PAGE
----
Global Level of Analysis

The 1990s saw the very rapid development of approaches variously called "integrated assessment modeling," GCMs (global circulation models), and other approaches at a biosphere level of analysis. Some of these have even managed to focus on the human impacts on the earth system (cf. Weyant et al. 1996). GCMs in particular were developed first, and lacked much of a human dimension at all. They were largely concerned with climate and atmospheric processes, using a very aggregated scale of analysis that made even large scale units, such as national boundaries, not always relevant to understanding differences, say, in rates of energy consumption. However, a new generation of models has emerged in the last few years that began to have relevance for environmental social scientists. These are a vast improvement from the pioneering work of the Club of Rome models that appeared in the early 1970s in Limits to Growth (Meadows et al. 1972). Despite the many problems with this early-generation effort, it did introduce important concepts like "feedback," "overshoot," and "resource limits" to everyday discourse and scientific debate. The next brave attempt came from the International Institute of Applied Systems Analysis (IIASA) in Austria, with its Finite World model examining global energy flows (Hafele 1980). Criticism of this attempt was very broad in the scientific community and not much happened until the first Intergovernmental Panel on Climate Change (IPCC) published its first assessment in 1990.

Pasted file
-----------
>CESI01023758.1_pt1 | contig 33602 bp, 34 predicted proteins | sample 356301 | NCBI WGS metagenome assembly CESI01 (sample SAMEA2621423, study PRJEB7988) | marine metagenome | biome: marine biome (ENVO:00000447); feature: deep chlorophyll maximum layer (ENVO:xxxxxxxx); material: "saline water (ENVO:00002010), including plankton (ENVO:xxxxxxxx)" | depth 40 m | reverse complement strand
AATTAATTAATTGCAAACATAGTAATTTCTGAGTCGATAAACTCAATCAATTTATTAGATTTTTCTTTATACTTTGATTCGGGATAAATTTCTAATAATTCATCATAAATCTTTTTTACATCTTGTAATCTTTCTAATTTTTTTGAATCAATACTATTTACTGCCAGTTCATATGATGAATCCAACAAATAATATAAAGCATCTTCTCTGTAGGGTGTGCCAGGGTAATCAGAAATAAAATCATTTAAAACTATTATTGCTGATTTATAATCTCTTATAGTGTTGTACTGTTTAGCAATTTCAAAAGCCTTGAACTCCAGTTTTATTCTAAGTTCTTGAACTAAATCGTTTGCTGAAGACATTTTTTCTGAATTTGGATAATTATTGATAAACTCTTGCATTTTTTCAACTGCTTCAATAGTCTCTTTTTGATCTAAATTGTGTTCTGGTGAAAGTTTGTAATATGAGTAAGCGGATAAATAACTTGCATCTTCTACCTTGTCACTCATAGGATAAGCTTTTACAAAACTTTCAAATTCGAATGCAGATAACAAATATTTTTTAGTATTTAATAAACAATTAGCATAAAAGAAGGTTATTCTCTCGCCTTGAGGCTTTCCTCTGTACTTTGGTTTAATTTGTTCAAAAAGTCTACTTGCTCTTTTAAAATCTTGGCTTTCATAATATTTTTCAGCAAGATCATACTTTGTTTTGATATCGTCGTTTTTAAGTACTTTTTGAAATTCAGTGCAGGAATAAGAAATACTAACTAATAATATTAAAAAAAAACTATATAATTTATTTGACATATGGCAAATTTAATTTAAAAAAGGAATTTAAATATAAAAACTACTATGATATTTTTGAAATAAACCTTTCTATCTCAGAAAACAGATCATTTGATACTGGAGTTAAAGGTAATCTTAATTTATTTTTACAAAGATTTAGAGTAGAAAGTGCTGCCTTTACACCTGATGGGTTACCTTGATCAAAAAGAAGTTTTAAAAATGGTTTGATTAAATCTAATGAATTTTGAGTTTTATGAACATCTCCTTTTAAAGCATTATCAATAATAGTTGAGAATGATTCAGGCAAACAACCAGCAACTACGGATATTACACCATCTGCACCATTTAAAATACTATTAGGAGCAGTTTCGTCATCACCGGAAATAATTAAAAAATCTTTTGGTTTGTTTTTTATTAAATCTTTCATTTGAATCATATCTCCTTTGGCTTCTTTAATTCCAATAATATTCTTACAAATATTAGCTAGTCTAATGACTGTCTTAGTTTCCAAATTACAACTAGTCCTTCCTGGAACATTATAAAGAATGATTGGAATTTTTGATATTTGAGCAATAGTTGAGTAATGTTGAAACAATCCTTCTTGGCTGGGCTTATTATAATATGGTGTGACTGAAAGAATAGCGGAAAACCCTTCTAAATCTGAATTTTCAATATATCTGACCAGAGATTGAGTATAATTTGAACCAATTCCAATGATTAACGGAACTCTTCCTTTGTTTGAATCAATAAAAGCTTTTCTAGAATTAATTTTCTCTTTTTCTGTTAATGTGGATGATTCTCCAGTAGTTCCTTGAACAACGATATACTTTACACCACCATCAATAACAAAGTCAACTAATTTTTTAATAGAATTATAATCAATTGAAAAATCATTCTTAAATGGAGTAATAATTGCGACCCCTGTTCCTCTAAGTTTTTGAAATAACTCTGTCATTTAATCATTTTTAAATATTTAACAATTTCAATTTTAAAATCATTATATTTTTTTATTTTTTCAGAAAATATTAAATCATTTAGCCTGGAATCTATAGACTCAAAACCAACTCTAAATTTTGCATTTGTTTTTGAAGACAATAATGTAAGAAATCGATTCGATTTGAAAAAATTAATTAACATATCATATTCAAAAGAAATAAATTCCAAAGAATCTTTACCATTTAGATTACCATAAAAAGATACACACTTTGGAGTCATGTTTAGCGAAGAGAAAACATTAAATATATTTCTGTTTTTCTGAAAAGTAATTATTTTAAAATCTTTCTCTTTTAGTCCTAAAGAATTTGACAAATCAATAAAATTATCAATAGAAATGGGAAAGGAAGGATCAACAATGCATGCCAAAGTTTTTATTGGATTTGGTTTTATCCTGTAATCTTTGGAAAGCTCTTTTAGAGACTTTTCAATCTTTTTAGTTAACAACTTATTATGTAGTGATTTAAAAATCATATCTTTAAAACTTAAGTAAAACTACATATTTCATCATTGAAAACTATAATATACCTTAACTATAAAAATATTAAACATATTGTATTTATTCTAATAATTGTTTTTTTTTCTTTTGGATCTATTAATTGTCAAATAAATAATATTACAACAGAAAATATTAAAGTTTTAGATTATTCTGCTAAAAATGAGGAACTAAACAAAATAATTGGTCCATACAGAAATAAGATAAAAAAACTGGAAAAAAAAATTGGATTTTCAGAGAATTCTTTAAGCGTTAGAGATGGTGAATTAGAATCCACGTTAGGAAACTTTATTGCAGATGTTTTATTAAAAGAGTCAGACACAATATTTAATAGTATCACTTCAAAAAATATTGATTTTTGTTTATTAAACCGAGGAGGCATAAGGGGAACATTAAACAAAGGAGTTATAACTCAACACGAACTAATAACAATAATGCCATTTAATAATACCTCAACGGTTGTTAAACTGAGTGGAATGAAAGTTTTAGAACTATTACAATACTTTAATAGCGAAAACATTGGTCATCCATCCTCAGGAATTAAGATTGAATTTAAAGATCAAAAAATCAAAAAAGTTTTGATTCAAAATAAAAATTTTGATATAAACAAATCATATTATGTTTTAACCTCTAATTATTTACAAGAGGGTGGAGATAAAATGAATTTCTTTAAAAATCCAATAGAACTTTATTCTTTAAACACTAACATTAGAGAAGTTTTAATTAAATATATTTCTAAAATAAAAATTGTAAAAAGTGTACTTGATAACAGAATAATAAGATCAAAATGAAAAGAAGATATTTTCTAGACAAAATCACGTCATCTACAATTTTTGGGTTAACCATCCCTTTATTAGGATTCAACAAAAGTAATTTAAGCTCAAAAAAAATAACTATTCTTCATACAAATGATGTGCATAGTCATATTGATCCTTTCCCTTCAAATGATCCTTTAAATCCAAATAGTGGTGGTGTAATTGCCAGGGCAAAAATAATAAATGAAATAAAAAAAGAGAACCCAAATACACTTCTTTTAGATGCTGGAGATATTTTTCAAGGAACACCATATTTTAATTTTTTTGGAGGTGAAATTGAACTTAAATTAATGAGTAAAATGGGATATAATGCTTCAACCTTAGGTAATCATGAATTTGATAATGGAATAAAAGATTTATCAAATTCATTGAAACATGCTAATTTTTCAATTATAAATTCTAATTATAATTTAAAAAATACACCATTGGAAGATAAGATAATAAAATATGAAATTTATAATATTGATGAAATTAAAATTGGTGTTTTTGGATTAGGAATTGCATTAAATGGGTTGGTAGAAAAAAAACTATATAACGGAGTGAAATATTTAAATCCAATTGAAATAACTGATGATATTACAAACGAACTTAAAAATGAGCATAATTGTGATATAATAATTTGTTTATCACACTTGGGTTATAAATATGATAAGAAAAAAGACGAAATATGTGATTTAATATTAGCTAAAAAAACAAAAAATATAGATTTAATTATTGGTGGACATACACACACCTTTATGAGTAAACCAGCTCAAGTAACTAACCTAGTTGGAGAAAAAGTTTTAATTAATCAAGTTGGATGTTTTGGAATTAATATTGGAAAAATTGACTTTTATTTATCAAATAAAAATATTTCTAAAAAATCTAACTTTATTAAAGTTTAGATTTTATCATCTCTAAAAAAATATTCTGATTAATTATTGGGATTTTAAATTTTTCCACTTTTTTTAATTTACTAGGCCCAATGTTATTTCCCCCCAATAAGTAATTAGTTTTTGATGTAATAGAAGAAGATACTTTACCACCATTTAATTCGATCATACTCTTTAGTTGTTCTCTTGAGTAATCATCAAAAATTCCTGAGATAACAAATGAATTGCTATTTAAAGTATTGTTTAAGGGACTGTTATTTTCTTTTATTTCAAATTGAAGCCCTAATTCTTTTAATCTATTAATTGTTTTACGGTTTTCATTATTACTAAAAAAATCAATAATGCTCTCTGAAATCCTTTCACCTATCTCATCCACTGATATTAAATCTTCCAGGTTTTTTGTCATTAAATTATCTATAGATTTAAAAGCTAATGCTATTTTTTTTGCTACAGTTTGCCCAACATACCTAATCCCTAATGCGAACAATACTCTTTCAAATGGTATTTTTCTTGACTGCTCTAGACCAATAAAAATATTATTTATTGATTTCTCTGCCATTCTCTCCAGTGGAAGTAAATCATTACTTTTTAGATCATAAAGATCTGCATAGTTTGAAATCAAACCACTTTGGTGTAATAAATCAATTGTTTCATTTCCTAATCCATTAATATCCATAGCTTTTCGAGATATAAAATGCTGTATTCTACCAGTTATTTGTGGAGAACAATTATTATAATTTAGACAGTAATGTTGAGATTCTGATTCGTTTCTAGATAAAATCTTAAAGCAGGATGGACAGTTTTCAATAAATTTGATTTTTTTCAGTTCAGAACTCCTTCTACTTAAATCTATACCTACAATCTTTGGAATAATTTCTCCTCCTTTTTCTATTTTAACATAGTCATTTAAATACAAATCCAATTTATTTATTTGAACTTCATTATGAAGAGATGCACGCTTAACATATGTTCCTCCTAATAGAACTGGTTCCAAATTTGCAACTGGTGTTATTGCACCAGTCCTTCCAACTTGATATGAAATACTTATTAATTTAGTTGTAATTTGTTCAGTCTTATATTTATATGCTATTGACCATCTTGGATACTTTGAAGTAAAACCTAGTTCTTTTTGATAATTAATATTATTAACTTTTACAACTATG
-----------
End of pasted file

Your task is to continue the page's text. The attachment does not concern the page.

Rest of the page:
New generation models benefited from the progress made by GCMs, from growing evidence of the global nature of environmental problems, and the democratization of computer technology through its wide availability (Alcamo, Leemans, and Kreilerman 1998:262). The next step was clear: both social and physical aspects of the world system had to be coupled in so called "integrated assessment models." Most global modeling groups today acknowledge that to make progress on the accuracy and predictability of modeling efforts at this scale, there must be a simultaneous effort to link them to regionally scaled models that can improve the quality of the spatial resolution and the role of human drivers in global change.